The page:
Restons Solicitors Limited Debt Collection

Restons Solicitors assist firms that are seeking help in recovering debt. If you have been contacted by Restons Solicitors, then there is a strong likelihood that you have an outstanding debt due to funds owed to one of their clients. Businesses such as lenders and debt purchasers are among some of Reston Solicitors’ clients.

Why have I received a debt letter from Restons Solicitors?

Restons Solicitors assist firms that are seeking help in recovering debt. If you have been contacted by Restons Solicitors, then there is a strong likelihood that you have an outstanding debt due to funds owed to one of their clients. Businesses such as lenders and debt purchasers are among some of Reston Solicitors’ clients.

Do I have to pay Restons Solicitors?

Inaction is likely not the best solution – ignored debts do not disappear but will inevitably deteriorate. Paying off the debt sooner will speed the road to Restons Solicitors ceasing to chase you with calls and letters. By not paying, one outcome could be Restons adding interest and charges to your current debt toll. Furthermore, things could escalate to the point that they decide to take you to court.

Going to court could have an adverse impact on your credit score and the extra costs of going to court would increase the debt sum. A County Court Judgement could be issued against someone if the situation deteriorates to this extent. A County Court Judgement means the court is ordering the debtor to pay the creditor with a breakdown of amounts and due dates.

Are Restons Solicitors legitimate?

Yes, Restons Solicitors are legitimate; they are:

  • • Regulated by the Solicitors Regulation Authority
    • A member of the Credit Services Association
    • Collector Accreditation Initiative certified
    • A member of the Consumer Credit Trade Association
    • Lexcel Law Society accredited
    • ISO 9001 certified
    • ISO 14001 certified
    • PCI Security Standards Council approved

What if I cannot afford to pay Restons Solicitors?

If it is not possible for you to pay the debt in full, it may possible to agree to a payment plan with Restons. This would mean paying off the debt in instalments. However, before agreeing to any payment plan, you should complete Reston’s Financial Statement Form as fully as possible. The reason being that Reston can ensure your payment plan is manageable. The form requires details of your income and expenditure. An evaluation of your disposable income can be made and a reasonable monthly repayment schedule produced.

If you fail to make payments on the payment plan, or you are left without a choice, then they could assume you have no intention of paying the debt. To avoid this assumption, it would be wise to get in touch with Restons as soon as possible. Missing many payments to your creditor could result in them deciding to default your account. Consequently, they could request that the debt be paid in full rather than via instalments.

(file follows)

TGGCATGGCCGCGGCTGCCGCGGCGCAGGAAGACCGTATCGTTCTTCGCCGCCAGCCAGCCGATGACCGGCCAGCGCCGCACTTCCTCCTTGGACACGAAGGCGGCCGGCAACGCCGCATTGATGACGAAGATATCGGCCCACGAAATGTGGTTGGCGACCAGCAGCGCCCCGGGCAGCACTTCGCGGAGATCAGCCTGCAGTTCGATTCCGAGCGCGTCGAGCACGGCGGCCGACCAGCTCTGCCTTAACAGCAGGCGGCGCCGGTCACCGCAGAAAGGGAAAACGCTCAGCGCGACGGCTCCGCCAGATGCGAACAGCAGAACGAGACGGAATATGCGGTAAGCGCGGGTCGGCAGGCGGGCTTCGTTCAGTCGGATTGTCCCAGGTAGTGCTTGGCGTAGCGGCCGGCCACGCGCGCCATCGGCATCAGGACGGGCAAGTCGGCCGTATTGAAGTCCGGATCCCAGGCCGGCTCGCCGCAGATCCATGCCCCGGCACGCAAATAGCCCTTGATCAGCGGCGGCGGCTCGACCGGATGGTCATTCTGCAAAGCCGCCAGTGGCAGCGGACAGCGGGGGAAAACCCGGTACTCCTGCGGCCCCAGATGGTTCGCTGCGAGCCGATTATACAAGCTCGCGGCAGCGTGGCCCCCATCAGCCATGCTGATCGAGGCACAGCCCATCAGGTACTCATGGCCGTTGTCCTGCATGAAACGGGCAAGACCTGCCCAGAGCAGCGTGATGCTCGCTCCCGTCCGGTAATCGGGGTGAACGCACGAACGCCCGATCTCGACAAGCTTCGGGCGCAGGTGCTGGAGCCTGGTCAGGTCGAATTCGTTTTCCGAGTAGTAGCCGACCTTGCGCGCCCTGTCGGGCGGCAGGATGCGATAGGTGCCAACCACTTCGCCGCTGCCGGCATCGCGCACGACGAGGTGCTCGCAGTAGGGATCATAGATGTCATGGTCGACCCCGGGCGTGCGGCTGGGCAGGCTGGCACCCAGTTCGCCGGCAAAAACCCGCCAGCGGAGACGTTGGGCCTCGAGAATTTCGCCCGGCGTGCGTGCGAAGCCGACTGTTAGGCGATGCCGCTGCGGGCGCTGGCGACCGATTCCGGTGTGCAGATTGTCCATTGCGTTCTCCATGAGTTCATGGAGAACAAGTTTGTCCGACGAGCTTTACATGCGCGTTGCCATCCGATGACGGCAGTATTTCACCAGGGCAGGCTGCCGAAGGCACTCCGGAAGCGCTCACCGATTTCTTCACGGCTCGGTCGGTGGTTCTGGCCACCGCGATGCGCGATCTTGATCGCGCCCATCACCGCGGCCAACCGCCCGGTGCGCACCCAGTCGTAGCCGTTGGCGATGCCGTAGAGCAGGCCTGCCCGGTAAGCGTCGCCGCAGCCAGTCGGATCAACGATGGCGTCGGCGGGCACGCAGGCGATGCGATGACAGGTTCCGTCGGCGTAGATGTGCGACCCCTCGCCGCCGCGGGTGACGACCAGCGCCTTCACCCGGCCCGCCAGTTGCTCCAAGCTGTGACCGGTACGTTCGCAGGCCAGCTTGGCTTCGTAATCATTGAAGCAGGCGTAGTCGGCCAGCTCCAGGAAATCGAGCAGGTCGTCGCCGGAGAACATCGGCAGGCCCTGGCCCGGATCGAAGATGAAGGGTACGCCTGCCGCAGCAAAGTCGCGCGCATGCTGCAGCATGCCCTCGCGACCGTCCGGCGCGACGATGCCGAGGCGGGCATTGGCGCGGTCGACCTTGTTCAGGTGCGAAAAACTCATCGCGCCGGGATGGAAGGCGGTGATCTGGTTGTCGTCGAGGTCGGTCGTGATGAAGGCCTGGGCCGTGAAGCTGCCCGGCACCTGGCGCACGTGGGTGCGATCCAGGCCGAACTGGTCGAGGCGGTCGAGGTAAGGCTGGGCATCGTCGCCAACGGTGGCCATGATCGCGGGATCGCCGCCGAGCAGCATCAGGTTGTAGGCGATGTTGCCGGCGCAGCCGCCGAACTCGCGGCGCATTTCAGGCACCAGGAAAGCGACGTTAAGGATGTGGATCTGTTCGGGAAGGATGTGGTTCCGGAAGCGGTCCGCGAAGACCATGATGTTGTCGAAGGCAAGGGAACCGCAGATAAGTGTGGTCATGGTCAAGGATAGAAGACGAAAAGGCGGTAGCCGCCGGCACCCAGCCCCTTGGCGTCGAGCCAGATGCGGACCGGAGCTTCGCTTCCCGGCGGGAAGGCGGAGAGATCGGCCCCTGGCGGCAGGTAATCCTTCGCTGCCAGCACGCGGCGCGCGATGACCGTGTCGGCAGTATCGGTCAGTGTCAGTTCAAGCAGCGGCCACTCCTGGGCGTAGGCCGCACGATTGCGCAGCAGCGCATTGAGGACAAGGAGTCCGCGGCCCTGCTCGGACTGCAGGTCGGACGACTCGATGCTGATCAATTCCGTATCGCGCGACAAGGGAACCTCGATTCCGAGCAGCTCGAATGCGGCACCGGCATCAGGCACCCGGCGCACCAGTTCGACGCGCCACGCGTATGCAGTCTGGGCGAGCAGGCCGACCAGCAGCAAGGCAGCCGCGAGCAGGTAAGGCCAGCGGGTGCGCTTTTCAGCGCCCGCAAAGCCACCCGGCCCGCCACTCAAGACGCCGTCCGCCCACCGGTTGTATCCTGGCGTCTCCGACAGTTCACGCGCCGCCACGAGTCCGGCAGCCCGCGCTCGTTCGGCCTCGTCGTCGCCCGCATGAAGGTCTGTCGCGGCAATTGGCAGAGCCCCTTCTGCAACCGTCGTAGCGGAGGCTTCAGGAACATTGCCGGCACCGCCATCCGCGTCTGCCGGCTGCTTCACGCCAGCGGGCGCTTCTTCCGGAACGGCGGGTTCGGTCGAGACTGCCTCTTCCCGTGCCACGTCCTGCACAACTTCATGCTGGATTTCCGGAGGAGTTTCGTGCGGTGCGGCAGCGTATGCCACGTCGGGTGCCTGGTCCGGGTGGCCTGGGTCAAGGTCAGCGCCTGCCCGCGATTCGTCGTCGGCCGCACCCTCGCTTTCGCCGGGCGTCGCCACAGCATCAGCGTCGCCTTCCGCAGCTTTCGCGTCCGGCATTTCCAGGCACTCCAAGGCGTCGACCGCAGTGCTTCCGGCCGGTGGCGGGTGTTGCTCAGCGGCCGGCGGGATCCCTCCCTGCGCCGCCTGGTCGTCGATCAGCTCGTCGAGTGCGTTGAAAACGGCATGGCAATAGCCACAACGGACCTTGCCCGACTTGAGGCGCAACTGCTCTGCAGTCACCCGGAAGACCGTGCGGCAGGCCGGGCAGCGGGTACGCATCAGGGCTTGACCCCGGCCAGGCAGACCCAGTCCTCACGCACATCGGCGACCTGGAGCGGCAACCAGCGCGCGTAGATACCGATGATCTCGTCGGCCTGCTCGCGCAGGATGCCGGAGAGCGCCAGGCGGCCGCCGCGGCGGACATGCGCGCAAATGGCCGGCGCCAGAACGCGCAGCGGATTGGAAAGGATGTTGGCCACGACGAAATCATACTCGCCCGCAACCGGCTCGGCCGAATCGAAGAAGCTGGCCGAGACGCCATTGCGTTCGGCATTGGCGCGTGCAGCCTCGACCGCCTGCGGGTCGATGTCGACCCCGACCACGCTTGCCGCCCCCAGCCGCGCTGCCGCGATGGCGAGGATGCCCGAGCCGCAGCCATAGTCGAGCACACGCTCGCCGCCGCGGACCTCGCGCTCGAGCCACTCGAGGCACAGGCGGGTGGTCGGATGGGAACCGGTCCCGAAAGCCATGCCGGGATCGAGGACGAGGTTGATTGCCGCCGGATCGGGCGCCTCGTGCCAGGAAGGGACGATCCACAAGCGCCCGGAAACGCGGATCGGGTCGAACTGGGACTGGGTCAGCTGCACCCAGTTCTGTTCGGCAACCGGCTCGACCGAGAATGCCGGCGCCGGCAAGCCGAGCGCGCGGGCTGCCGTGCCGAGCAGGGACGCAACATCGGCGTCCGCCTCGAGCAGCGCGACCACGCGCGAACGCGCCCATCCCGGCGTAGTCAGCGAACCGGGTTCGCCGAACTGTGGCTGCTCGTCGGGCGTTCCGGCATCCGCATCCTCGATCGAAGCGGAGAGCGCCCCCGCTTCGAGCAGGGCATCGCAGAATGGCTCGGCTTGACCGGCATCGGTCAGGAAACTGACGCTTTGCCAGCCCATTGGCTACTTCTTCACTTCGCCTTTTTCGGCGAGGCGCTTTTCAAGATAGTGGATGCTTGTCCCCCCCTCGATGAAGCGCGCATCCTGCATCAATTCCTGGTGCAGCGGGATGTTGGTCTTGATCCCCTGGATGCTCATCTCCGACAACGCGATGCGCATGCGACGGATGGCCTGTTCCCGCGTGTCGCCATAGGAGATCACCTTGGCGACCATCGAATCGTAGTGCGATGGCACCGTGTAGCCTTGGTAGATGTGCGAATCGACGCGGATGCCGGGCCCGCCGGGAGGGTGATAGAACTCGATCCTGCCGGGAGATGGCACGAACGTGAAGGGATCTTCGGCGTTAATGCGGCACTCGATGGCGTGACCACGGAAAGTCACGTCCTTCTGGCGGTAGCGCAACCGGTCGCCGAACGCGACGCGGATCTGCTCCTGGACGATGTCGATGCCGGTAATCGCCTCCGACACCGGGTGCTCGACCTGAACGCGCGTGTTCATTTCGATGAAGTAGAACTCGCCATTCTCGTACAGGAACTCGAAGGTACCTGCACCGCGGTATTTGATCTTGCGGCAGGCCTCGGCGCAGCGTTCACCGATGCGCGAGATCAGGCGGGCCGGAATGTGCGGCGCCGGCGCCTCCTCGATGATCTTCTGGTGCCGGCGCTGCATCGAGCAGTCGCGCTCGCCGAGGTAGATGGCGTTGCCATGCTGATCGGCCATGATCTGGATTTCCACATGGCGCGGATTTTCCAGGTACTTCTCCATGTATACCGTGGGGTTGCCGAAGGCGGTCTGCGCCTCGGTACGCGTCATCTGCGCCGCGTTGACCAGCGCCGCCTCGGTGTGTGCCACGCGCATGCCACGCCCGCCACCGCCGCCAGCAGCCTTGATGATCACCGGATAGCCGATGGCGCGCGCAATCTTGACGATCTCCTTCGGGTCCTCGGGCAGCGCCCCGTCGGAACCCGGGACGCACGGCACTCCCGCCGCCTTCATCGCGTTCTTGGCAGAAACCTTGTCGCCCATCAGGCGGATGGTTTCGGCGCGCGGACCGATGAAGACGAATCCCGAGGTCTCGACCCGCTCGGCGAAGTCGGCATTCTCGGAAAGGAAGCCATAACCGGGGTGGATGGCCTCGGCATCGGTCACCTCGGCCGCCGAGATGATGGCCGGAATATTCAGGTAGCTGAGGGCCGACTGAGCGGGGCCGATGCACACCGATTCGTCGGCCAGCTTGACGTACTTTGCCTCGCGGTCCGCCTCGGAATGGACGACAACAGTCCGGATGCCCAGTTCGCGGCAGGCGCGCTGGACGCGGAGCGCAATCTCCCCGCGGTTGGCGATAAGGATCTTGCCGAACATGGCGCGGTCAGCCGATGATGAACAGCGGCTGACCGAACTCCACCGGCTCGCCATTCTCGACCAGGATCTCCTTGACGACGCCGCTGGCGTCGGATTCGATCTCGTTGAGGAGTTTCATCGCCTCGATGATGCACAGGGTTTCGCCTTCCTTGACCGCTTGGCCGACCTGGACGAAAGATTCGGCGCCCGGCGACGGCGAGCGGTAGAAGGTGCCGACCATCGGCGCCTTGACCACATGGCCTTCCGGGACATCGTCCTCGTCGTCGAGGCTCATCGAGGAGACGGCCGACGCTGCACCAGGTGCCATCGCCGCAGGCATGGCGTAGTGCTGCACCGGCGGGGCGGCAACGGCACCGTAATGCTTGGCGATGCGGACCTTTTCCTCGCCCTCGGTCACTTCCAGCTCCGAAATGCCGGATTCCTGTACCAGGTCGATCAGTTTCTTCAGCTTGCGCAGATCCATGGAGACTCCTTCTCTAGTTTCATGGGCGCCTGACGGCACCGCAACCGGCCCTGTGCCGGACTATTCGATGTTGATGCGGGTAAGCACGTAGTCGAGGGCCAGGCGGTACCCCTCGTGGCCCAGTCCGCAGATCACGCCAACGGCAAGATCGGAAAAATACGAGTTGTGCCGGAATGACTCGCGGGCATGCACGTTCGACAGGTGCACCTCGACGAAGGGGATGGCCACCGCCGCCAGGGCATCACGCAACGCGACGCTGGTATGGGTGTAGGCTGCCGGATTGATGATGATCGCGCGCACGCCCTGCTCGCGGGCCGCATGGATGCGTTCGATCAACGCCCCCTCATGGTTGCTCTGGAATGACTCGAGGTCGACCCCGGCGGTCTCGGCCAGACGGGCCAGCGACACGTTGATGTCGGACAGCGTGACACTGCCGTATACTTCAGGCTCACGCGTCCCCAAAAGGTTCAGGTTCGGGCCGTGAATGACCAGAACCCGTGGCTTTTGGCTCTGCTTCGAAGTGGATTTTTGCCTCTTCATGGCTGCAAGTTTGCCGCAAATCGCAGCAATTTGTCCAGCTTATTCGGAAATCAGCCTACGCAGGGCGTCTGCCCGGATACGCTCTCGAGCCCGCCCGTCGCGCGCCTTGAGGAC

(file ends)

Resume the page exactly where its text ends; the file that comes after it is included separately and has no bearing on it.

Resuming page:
Usually, you will hear from a solicitor once you have been issued a default notice. A default notice is a warning to you from the solicitor that your account is about to default. It is mandatory to have a minimum of two weeks to catch up on any missed payments. If this is achieved, then your account with the creditor will avoid being defaulted upon. It is important to note that default notices only apply to certain debts. These specific debts include credit cards, personal loans, store cards, hire purchase and catalogues.

The risk of a default is to be taken very seriously; it will impact your credit score. This will lead to a negative impact on your credit rating and potentially put off future lenders when you apply for future credit. Moreover, a default remains on an individual’s credit file for six years, even if the debtor goes on to pay off the debt in full.

Can I write off my debt with Restons Solicitors?

It is possible to write off some debts and the plan for this will depend on which part of the UK you live in. In Northern Ireland, England, and Wales there is a scheme called an individual voluntary arrangement (IVA.) An IVA brings all of the person’s unsecured debt into a bundled single debt. The individual then makes affordable monthly repayments towards the debt for a period of time (usually 60 months.) At the end of the set time period, any debt leftover is legally squashed. Scotland’s scheme, the Protected Trust Deed, is similar to an IV but the time period is generally 48 months rather than 60 months.

DebtBuffer aims to help people leverage more time with creditors and can help people be treated more fairly by writing letters on their behalf. The site has an AI chatbot that can assist people in understanding their debt options by asking various questions to swiftly assess the person’s debts.

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